WHEN MANAGERS EVALUATE BASED ON A SAMPLE OF YOUR WORK.
Pass this on to Unit Members: Managers cannot legally just select a few cases or days you worked on during the year to write your annual evaluation. The law, regulations and lots of union contracts contain rules managers must follow to ensure the sample is reasonable and representative. For example, the U. S. Merit Systems Protection Board has issued final decisions addressing what constitutes a legally adequate sample of an employee’s work:
- While an agency is not required to provide an accounting of every item of work in order to prove unacceptable performance with respect to a critical element with a percent requirement, the agency must, at a minimum, establish some methodology for selecting the examples of alleged unacceptable performance so that a reasonable person might conclude that the appellant’s performance fell below the critical element’s percent standard. Ryerson, 35 MSPR 123.
- However, the Board has required the agency, at a minimum, to establish some objective, systematic method for selecting examples of alleged unacceptable performance so that a reasonable person might conclude that the employee’s performance fell below the percentage standard. . . .Because the agency has not shown that it established a systematic method for evaluating the appellant’s performance based on a sufficient sample of the appellant’s work, we find that the agency has failed to prove its charge against the appellant. Thus, we conclude that the agency has failed to support its removal of the appellant by a preponderance of the evidence. Bowling,47 MSPR 379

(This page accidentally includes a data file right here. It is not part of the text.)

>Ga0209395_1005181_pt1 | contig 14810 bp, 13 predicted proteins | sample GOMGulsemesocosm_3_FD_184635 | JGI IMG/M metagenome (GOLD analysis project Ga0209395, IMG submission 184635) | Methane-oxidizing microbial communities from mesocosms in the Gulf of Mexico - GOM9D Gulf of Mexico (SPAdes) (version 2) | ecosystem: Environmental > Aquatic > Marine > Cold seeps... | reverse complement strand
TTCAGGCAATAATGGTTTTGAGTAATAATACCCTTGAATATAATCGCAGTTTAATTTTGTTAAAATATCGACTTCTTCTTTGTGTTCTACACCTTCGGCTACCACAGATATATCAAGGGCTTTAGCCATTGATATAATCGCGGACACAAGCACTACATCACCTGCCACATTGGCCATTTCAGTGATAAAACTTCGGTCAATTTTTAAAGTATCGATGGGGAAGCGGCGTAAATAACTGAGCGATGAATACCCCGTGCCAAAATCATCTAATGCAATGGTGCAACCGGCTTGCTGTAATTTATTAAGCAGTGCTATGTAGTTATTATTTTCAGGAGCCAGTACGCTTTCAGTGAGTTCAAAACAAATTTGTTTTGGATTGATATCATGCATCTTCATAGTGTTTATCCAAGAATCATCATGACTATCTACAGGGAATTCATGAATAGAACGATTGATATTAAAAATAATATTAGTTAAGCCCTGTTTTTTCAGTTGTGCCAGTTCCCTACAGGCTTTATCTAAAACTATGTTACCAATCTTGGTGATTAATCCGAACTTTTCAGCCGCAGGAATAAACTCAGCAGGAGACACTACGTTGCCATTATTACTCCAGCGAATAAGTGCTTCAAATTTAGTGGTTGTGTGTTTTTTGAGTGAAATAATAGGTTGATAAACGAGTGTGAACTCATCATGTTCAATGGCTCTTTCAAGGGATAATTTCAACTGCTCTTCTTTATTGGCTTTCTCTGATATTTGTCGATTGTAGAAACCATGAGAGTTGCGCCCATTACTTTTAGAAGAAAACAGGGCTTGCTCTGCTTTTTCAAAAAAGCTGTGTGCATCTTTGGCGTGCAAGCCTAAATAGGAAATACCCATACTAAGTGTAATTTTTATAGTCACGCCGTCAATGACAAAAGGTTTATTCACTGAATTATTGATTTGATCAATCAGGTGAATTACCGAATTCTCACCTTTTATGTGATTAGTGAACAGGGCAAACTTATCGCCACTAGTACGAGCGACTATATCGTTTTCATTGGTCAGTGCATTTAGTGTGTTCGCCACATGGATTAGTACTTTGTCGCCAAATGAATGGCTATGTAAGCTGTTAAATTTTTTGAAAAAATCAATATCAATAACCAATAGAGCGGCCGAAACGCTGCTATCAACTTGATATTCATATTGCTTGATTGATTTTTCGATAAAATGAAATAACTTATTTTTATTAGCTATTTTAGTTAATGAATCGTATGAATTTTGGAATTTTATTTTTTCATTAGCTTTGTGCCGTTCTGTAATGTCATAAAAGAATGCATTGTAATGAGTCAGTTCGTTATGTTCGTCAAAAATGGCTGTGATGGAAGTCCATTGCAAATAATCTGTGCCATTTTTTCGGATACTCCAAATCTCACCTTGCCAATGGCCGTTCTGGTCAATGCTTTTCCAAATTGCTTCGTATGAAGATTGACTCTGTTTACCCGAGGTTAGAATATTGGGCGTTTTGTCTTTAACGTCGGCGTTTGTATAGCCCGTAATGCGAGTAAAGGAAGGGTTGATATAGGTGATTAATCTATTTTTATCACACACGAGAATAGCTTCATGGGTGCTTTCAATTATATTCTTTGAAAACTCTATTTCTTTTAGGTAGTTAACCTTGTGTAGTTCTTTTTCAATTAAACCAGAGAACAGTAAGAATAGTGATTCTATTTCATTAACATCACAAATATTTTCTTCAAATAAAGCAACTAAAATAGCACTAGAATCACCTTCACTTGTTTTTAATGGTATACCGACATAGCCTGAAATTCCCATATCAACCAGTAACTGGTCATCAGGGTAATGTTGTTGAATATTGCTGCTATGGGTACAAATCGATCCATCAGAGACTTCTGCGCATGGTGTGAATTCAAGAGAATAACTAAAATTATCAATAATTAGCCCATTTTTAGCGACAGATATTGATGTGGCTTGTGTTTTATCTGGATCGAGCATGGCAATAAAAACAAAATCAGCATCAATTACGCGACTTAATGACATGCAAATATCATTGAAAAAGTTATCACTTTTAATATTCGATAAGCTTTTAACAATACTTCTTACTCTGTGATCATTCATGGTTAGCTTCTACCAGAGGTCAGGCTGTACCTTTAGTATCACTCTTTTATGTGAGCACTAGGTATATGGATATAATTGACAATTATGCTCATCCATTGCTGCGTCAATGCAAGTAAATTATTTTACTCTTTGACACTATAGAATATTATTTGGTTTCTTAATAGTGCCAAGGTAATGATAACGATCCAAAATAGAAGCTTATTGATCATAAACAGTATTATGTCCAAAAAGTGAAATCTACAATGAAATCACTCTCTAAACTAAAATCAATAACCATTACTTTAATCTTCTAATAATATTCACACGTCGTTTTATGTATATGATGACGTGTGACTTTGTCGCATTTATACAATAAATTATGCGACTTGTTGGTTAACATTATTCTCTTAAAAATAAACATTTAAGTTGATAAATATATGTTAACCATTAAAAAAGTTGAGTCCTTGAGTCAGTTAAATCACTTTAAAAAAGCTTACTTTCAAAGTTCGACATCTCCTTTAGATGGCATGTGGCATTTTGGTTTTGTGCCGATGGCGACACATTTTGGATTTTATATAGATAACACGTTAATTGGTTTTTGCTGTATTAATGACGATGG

- In reaching this conclusion, we note that, under some circumstances, an agency may establish that an appellant failed to satisfy a percent requirement for a critical element by examining a random sample of the appellant’s work, rather than all of the work performed during the period in question. . . . In the present case, however, the agency did not establish that the documents it examined constituted a random sample of appellant’s work. Player, 32 MSPR 448.
- The Board has also mentioned the need for “sufficient” samples. Although we will not go into the details here, suffice it to say that not only must a sample be randomly chosen to meet the commonly accepted rules of systematic numerical analysis, but it also must be large enough. (But, if you feel up to it, we recommend you take a look at one site that offers a free calculatorfor determining what the size of a sample of work should be. If that is confusing, start with this one. )
- Although this method of selecting the sampleof appointments appears to be objective and systematic, the agency failed to show that its use of those samples was appropriate….instead of the 15-appointment sample that Wilson testified should have been used during a 90-day period, Terraz used a 38-appointment sample. It is axiomatic that increasing the size of a sample will increase the probability that an appointment with an error is included. Thus, the fact that the appellant committed more than five errors… in a 38-appointment sample does not show that she was Less Than Fully Successful. Accordingly, even if the agency used sampling to measure the appellant’s performance, it failed to establish that its method for selecting the examples of work was objective or systematic. Yolanda M. Gould-Glaspy, DA-0432-17-0340-I-1 (2017
“Objective,” Systematic,” “Random,” “Sufficient,” “Reasonable,” “Appropriate,” etc. are criteria that a manager must be able to prove if s/he chooses to only base your annual appraisal on a sample of work. If you feel your manager has not done this, then talk to a union rep who can get access to these and other rules and precedents that can help you improve your annual appraisal score.